At Dallas Contemporary we are a small but deeply committed group of individuals who truly believe in the power of art to transform society, and Lucia not only shares that vision, but brings forth two decades of experience to the table. 

For a bit of context, since commencing my tenure as Executive Director we have been working with a team of five full-time and seven part-time team members. So you will see that expanding the team was necessary, but my hire for the most senior role needed to be the right fit, and we are excited to have found that in Lucia. 

Lucia Simek Nan Coulter

How does her hiring fit into the overall objectives you have for the museum itself? What changes or growth do you have planned that you imagine she will be a part of? 

Our mission remains to present the art of our time to the public, and our commitment to remain free and accessible to our visitors has become more important than ever before. With my tenure comes a reimagining of the role Dallas Contemporary has within our community and rethinking several aspects of how we engage with our public; Lucia’s role will oversee all outward facing aspects of Dallas Contemporary, helping connect what happens within the museum with that public—a vital part of how we are envisioning the future of Dallas Contemporary. 

It is no coincidence that Lucia and I share a background in communications and recognize the power and influence of language as it relates to art. We aim to build bridges and make art more accessible to our publics, to expand on programming and outreach—within our walls and beyond. 

The fall schedule contains both an artist we saw at the DC 10 years ago and an artist whose work will be new to Dallas audiences. As you envision the curatorial path forward is this balance of familiar and new what we should expect from the DC? Or do you have a new vision for the museum?

My vision is a Dallas Contemporary that is generous, deeply relevant and provocative—a space for art and culture that places equal value in critical dialogue as it does in the community and people it serves. 

Both Shepard Fairey and Gabrielle Goliath’s practices contend with some of today’s most pressing issues—in Texas especially, I believe these two artists are more important than ever to present as solo exhibitions. 

In Shepard, we have one of the world’s most visually iconic artists who appeals across geographies and generations and in Gabrielle we have a force, her voice is one of the most important artistic voices working today, especially as it relates to victims of gender-based violence. I saw her work at Kunsthaus Baselland over the summer and it was one of the most powerful experiences art has afforded me in recent memory. I cannot think of a better artist to show at Dallas Contemporary during this culturally fraught time and am grateful to our curator Emily Edwards for her vision in bringing Gabrielle’s work to us.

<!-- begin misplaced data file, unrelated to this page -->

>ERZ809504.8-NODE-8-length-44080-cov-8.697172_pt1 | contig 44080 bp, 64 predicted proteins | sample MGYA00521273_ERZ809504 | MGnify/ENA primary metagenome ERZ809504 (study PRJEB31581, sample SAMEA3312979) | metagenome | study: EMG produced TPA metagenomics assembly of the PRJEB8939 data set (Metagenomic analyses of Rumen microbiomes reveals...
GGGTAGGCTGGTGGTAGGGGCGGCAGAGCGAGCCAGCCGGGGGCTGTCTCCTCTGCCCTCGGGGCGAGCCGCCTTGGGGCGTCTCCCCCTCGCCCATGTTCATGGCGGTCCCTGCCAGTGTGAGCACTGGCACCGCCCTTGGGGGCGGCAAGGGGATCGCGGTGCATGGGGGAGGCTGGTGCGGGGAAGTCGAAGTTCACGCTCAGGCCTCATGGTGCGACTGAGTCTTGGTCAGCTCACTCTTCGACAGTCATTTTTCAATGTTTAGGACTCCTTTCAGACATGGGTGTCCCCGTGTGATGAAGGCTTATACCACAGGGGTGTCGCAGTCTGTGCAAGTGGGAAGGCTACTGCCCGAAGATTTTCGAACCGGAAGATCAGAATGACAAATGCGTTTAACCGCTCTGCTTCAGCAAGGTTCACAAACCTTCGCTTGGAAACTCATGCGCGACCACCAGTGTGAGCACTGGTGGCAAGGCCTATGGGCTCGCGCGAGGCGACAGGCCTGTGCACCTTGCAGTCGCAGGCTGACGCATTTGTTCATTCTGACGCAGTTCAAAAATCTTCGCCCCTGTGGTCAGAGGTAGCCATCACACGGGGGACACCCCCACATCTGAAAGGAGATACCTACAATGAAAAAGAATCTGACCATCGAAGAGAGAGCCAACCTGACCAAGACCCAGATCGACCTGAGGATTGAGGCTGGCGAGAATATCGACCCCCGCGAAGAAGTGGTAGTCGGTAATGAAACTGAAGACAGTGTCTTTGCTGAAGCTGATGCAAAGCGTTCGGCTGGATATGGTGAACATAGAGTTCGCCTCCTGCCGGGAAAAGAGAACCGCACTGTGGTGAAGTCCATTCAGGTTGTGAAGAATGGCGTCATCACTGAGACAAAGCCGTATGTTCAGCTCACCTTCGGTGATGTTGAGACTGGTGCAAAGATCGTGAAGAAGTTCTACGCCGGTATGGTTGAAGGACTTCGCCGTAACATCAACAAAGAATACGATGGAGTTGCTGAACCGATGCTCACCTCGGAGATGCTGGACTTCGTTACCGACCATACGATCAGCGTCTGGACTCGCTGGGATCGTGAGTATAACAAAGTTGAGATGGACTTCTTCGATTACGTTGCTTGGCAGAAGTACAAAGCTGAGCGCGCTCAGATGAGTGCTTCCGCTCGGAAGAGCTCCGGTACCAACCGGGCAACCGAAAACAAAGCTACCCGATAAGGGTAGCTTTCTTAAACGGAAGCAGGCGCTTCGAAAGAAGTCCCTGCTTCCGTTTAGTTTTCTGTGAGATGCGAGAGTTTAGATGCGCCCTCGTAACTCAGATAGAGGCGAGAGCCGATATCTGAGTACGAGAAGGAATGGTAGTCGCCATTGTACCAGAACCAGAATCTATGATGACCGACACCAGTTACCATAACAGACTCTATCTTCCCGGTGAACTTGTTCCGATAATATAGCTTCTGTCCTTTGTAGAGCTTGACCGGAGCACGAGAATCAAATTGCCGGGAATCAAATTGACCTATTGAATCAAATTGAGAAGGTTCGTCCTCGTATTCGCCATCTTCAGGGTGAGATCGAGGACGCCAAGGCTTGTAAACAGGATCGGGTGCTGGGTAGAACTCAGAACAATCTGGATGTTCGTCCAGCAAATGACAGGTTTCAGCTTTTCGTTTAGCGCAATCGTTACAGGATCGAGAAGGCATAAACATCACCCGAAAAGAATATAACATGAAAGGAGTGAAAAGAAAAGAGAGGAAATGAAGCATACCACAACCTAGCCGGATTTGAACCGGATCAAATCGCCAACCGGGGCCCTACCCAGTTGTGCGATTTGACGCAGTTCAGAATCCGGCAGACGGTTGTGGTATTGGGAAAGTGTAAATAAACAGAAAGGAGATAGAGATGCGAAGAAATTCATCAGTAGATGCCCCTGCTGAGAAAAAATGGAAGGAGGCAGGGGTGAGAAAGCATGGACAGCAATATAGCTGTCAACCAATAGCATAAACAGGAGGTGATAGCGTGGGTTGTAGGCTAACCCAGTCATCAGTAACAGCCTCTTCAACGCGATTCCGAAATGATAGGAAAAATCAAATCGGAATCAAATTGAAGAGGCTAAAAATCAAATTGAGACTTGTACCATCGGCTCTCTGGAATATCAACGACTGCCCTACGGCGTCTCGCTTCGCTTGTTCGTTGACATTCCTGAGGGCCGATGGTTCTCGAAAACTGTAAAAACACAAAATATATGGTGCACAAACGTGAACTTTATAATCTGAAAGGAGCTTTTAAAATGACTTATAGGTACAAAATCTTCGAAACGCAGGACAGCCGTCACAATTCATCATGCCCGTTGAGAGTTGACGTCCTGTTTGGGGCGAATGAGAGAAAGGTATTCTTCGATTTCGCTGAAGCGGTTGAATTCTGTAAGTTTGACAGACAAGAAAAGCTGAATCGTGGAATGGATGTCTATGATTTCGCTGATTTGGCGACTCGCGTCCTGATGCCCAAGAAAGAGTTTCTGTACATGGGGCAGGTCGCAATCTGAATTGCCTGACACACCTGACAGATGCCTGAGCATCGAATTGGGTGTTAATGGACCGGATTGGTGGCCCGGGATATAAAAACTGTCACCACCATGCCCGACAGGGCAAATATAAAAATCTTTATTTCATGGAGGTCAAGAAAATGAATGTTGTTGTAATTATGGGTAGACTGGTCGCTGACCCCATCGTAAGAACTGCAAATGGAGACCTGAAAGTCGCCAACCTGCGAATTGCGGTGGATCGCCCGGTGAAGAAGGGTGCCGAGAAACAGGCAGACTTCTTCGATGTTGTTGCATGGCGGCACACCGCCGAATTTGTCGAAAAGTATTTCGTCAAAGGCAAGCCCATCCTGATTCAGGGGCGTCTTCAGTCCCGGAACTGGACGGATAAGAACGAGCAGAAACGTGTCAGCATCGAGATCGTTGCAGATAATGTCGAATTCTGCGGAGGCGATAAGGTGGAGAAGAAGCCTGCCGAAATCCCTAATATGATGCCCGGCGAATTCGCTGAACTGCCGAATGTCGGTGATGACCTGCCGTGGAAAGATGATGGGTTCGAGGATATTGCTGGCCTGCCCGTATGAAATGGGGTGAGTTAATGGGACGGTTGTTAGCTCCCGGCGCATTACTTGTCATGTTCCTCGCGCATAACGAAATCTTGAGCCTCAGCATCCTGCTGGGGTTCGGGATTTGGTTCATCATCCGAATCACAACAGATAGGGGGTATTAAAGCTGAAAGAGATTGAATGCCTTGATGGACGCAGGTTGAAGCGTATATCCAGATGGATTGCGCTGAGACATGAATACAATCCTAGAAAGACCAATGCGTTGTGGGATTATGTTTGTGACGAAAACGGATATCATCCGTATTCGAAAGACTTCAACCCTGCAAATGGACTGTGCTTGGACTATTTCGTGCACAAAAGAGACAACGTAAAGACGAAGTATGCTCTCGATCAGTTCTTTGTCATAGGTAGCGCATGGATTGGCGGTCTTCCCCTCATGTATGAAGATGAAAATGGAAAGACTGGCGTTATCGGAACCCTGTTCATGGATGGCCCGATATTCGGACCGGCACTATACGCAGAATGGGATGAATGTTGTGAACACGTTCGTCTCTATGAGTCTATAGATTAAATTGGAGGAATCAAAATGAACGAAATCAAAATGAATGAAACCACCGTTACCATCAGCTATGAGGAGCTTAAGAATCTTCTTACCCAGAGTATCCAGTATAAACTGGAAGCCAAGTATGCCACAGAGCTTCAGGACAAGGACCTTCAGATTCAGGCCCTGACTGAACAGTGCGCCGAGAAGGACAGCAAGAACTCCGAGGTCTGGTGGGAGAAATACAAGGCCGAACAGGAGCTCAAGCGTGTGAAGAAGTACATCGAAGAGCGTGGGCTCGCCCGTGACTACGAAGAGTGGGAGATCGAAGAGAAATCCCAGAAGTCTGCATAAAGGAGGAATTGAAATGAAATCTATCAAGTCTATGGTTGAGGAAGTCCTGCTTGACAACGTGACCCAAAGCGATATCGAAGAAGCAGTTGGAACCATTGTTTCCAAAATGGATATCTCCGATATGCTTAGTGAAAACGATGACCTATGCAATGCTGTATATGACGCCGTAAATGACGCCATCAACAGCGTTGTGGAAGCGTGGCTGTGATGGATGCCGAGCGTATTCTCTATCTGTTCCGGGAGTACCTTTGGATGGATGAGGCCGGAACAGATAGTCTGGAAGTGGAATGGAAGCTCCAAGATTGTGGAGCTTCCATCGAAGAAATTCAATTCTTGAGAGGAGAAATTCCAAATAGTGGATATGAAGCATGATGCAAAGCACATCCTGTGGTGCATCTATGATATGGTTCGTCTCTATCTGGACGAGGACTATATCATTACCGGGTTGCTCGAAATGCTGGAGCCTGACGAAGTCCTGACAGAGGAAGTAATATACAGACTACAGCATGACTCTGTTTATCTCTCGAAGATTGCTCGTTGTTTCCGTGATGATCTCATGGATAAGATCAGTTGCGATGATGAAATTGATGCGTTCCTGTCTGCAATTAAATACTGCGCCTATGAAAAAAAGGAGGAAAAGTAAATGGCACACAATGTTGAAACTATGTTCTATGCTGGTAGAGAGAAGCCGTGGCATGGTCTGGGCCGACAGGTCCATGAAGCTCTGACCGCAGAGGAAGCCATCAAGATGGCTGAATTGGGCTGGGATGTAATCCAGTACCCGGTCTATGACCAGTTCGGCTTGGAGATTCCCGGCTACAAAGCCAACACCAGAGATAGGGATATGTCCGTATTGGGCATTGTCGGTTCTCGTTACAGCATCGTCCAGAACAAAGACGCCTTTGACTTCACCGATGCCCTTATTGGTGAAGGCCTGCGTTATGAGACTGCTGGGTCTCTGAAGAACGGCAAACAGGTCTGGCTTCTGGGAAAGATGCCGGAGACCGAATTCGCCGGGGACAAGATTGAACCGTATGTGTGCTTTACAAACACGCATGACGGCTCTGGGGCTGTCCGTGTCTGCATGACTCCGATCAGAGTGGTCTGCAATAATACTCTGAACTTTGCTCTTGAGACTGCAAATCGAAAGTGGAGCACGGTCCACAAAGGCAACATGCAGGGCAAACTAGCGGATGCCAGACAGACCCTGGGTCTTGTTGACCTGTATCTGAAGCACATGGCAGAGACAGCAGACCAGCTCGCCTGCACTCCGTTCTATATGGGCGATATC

Ten years ago, we saw a very different project with Shepard Fairey—a series of murals across the city. This September, curator Pedro Alonzo surveys three decades of Shepard’s career with an exhibition of approximately 90 works. An artist and activist, Shepard presents works that address some of today’s most pressing issues, such as climate change and gun control, in a state where there is much work to be done to address them. 

We aim to be a space where artists’ voices are championed and given a platform to expand upon their practice, and are supported by programming that is incisive and provocative. 

 A question a lot of the Dallas art world has right now is: who the museum is hoping to bring in to fill the curatorial role at the museum? What kind of answer might you have at this point for that?

As a kunsthalle, we have the opportunity to explore alternative exhibition and curatorial models, and we look forward to shaping those curatorial goals alongside our extraordinary and well-rounded existing curatorial team, which includes Assistant Curator Emily Edwards and Adjunct Curators Alison Gingeras and Pedro Alonzo. At this time we have no additions planned.


Lauren Smart

Lauren Smart